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National Art Center, Tokyo

Roppongi, Tokyo

Kisho Kurokawa architect & associates + Nihon Sekkei, Inc.

Design / Construction:2000-2006

Building Area: 12,989sqm
Total Floor Area: 49,846sqm
S Structure ( partly SRC Structure)
2 basement floors + 6 floors

The National Art Center, Tokyo is located in the Roppongi district at the center of Tokyo. Roppongi is a downtown area known for its numerous high-scale restaurants, boutiques, foreign offices in addition to being home to many ‘creators’.
The building is made up of seven enormous column-less display rooms, each 2000m², a library, an auditorium, a restaurant, a cafe and a museum shop. The floor area of the National Art Center, Tokyo totals 45,000m², making it Japan’s largest museum.
The National Art Center, Tokyo will not be a space for archiving works of art, but is a space for exhibiting public open exhibits and travelling exhibits. The largest exhibit in Japan, the Nitten Exhibition, supported by the Nitten Japan Fine Arts Group, displays a collection of over 12,000 works annually, taking up an area of 10,000m², or more than 5 display ‘blocks.’ The jurying process for these types of exhibitions will begin in the basement, where works will be brought in one by one at the loading area and only the pieces selected will be brought by service elevator to the display blocks. Medium and small sized public exhibits will most often be held in one ‘block’ and will be judged, separated, held and displayed as they are unloaded from trucks in the basement in a functional rhythm. One display ‘block’ can, moreover, be divided by partitions creating smaller spaces. This being the first super functional facility of its kind, it would be fair to call it a gigantic display machine. Designed to rival the mechanical display space is the atrium facade, an enormous transparent undulation. As the trees surrounding the museum grow, they will enclose the atrium in a forested public space. Also in the atrium space are two inverted cones, the upper portion of both featuring the restaurant and cafe. The atrium connects with the Roppongi downtown as one part of the street, perhaps to be an element of Roppongi’s famous nightlife .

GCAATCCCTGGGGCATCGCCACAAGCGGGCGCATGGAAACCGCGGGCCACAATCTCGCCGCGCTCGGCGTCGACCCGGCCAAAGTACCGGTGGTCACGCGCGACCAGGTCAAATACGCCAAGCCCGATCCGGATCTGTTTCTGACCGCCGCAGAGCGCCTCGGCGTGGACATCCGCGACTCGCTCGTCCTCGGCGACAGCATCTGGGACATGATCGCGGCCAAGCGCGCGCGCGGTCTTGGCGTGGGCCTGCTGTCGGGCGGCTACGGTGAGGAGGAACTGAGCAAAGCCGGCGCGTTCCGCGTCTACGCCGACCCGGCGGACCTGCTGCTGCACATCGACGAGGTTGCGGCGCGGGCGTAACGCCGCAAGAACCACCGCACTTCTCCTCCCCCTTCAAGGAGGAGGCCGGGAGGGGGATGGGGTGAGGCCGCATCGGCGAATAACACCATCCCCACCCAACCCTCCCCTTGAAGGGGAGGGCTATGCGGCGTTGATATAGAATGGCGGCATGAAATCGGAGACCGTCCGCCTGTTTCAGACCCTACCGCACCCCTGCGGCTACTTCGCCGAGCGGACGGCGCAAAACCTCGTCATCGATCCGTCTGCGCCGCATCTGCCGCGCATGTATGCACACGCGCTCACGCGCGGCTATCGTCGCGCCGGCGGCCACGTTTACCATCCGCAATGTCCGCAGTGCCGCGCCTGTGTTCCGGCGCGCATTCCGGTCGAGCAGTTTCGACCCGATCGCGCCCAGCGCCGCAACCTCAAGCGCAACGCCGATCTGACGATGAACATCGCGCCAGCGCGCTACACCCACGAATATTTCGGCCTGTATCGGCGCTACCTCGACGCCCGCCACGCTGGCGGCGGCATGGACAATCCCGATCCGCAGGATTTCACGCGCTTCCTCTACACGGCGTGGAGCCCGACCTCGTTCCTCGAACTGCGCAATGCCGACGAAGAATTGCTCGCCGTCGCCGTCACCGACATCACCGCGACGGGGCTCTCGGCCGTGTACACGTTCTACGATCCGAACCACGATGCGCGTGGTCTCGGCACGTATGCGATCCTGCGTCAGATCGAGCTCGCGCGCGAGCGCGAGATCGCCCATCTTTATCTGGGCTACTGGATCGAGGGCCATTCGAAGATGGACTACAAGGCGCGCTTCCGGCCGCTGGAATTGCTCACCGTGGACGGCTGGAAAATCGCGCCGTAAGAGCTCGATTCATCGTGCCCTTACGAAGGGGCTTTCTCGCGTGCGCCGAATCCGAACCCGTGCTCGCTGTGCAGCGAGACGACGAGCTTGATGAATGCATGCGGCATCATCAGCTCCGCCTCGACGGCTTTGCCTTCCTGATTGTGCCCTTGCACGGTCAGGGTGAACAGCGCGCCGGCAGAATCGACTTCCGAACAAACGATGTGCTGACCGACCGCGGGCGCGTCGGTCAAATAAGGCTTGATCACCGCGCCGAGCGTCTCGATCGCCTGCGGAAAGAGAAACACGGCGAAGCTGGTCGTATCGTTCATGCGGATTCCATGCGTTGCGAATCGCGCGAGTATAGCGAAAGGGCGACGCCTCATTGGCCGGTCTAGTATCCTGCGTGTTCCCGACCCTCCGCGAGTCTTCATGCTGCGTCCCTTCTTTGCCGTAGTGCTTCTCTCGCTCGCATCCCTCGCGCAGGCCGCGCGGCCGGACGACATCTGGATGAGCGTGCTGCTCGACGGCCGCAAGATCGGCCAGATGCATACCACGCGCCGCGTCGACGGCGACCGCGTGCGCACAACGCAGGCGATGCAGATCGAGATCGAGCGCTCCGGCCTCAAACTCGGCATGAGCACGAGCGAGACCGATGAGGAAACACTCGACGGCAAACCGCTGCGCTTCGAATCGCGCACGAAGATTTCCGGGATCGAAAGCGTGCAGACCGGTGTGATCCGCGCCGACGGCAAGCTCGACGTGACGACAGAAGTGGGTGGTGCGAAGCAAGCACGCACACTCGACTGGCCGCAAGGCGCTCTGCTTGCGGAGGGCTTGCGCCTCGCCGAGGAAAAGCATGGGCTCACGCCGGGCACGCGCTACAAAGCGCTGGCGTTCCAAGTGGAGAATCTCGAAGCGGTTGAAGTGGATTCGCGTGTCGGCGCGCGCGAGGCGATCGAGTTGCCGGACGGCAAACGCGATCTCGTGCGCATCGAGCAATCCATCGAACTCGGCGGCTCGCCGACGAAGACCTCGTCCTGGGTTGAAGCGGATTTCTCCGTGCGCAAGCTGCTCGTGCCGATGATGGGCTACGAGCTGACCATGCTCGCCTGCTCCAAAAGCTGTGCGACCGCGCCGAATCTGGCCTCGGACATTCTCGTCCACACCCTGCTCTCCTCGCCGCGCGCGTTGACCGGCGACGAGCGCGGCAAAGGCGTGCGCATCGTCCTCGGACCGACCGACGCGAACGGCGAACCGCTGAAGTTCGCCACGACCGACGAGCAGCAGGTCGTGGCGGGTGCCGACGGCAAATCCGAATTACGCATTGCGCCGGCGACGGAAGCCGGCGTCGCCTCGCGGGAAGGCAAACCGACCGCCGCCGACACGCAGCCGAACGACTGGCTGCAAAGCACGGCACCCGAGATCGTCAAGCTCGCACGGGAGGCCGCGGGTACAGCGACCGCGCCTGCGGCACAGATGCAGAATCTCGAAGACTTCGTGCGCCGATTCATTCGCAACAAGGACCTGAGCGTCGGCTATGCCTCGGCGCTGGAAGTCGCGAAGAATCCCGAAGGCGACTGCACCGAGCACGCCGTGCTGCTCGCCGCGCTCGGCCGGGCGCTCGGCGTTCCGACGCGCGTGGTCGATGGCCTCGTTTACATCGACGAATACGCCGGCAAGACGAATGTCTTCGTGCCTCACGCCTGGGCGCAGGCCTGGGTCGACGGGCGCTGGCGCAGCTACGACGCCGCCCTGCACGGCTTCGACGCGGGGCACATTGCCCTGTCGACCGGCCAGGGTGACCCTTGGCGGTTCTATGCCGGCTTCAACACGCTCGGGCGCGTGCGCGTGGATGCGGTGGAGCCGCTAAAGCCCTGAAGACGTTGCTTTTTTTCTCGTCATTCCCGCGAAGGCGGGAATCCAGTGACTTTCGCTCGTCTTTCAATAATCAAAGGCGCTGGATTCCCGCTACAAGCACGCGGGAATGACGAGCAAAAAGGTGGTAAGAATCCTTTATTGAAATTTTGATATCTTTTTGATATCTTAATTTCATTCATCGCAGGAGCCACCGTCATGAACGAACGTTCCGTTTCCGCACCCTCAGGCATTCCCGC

* 2006 Chicago Athenaeum International Architecture Award
* 2008 Building Contractors Society Award
* 2008 Good Design Award